There has been some intriguing discussion throughout the blogosphere following the article from earlier this week about the possibility of a White House based Office of the Arts. Ian Wilhelm picked up on the conversation via an article he posted at the Chronicle of Philanthropy and reader response to the idea has been surprising (at least, to me). In general, most of those leaving comments seem to be leery of the idea of a new arts office and/or increased possibilities for redundant spending…
In particular, these questions were thought-provoking:
“Is the problem that not enough people appreciate the value of the arts? Or is it that the arts are not exciting sufficient local enthusiasm and support?” – jane
Compelling arguments in support of the creation of a centralized Federal arts office can be found in an 11/26/2008 online discussion at the Chronicle of Philanthropy (that was in turn inspired by a radio appearance by Quincy Jones on WNYC’s Soundcheck program). One comment in that discussion is worth noting:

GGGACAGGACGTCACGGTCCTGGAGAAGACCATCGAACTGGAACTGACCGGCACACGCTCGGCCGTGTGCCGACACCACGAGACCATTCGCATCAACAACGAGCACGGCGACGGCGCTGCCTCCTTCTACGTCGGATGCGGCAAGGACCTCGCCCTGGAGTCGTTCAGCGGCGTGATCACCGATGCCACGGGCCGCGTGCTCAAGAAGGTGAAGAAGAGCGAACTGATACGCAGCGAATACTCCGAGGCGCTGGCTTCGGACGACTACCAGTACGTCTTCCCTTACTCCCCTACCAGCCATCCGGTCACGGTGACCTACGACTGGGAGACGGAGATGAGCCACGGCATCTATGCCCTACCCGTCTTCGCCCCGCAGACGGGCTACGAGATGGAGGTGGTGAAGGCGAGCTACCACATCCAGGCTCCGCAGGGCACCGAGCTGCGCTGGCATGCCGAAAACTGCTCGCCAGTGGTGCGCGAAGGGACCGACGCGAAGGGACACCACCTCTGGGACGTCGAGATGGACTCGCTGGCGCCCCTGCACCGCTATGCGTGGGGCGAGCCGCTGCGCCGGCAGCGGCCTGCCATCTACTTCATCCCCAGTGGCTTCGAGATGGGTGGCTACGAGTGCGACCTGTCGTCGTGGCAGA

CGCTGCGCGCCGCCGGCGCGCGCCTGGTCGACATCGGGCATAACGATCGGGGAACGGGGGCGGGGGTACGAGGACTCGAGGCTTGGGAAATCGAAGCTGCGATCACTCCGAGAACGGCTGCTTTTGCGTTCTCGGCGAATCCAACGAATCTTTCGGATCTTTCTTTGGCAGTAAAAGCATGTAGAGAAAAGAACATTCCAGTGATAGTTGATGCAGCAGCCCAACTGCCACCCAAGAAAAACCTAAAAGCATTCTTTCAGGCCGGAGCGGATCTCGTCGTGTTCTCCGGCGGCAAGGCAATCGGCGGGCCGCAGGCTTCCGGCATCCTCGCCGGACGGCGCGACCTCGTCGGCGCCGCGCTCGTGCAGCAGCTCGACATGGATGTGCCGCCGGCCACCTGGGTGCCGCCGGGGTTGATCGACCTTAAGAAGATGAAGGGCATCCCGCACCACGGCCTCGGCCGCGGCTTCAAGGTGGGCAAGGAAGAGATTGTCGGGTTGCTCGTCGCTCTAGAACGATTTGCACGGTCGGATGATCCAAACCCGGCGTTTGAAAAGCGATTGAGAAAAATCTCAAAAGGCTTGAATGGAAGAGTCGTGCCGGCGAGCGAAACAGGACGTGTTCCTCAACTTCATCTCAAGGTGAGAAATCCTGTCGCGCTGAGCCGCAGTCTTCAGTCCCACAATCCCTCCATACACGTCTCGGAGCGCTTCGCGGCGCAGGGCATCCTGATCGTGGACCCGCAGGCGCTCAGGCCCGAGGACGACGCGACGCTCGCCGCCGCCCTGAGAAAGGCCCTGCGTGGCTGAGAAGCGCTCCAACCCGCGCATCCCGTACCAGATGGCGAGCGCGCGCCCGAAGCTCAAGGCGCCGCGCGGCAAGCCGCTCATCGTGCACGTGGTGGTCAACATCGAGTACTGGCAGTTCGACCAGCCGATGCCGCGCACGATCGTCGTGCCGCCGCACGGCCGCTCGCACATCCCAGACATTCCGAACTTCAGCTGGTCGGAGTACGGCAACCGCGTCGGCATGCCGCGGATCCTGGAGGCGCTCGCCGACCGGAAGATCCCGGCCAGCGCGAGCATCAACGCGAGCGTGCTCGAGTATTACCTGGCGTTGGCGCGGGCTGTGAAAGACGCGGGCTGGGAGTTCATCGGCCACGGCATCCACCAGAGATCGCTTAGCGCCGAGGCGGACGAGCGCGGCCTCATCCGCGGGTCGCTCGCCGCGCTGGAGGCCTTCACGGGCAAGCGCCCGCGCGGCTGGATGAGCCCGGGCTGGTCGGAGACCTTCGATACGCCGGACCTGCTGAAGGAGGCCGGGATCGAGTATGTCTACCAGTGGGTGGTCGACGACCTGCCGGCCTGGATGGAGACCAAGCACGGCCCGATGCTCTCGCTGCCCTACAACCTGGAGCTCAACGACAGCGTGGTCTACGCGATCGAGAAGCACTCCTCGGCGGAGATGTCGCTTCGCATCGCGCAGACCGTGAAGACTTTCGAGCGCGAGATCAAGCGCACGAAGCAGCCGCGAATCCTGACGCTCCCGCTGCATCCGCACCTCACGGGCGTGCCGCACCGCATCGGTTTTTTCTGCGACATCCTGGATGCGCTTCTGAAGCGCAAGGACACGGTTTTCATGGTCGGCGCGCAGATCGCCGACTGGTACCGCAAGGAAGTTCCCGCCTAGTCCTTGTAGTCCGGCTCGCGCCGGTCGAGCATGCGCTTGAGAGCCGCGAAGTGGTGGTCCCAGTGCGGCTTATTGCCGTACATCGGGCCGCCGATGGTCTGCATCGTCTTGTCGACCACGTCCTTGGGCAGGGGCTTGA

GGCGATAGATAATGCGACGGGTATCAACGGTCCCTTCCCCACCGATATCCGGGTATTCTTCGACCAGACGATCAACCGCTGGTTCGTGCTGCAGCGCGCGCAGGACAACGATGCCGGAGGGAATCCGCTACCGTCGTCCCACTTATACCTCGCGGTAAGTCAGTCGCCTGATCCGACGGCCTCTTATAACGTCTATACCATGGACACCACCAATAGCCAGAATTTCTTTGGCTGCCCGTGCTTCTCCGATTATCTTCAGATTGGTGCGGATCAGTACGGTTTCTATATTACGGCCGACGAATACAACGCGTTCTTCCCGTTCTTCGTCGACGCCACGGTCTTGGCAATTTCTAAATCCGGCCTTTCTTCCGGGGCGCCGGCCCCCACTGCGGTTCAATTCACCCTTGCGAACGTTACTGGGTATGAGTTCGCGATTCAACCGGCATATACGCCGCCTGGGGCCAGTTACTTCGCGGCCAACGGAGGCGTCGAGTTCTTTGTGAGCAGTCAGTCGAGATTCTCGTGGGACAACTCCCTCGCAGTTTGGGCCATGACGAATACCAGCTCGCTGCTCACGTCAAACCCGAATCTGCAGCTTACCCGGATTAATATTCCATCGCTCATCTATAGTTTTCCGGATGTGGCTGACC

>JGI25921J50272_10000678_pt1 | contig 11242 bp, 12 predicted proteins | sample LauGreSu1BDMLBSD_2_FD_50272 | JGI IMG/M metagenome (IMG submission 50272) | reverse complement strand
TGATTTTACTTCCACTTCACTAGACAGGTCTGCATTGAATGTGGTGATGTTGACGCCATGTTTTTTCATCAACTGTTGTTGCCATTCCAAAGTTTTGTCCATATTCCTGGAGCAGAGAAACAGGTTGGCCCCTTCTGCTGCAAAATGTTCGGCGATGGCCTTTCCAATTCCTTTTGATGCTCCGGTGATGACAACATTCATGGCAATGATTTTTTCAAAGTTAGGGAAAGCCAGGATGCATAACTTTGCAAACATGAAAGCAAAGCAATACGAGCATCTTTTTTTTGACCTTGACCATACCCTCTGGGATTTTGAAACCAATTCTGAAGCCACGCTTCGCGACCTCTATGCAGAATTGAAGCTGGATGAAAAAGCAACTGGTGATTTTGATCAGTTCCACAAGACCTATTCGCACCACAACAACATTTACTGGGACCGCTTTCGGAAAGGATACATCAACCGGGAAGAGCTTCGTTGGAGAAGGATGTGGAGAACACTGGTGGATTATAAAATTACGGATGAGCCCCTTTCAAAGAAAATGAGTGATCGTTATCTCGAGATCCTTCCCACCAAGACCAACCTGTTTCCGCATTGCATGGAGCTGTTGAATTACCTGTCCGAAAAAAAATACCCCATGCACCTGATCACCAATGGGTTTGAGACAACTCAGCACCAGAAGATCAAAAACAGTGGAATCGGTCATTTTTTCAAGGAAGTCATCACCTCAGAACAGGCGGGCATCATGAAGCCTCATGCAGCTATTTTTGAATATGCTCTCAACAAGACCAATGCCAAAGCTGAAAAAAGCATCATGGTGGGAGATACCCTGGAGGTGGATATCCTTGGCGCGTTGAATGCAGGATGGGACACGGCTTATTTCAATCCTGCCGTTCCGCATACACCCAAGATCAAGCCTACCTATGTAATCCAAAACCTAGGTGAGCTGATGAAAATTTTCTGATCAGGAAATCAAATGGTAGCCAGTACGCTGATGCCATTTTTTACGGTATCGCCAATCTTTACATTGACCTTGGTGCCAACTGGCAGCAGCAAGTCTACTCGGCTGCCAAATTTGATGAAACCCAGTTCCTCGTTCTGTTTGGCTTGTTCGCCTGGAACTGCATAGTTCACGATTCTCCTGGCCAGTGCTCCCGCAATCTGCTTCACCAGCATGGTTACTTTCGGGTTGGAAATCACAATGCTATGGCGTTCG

“There are already two federally funded organizations – the National Endowment for the Arts and the National Endowment for the Humanities, whose directors are appointed by the President. Would it not make more sense to call for a Secretary of Culture with a broader portfolio and who would oversee the 2 endowments?” – Leni
I am particularly fond of this point of view in that it maintains a strong potential to eliminate internal redundancies and strengthen the image of overall Federal arts funding. As a result, this would not only help alleviate potential pressure from the scrutiny of the White House’s new chief performance officer but it could set up a new Federal arts funding program capable of serving as a benchmark for other Federal program renovations.
If real change inside the Federal government is indeed on the horizon it will initially emerge from departments under direct control of the Executive branch. I am cautiously optimist that the incoming administration will be able to elevate the status of Federal arts programs along with their respective bureaucracies. If in order to accomplish this task it requires a complete overhaul of existing Federal programs, than the sooner they engage the process the better.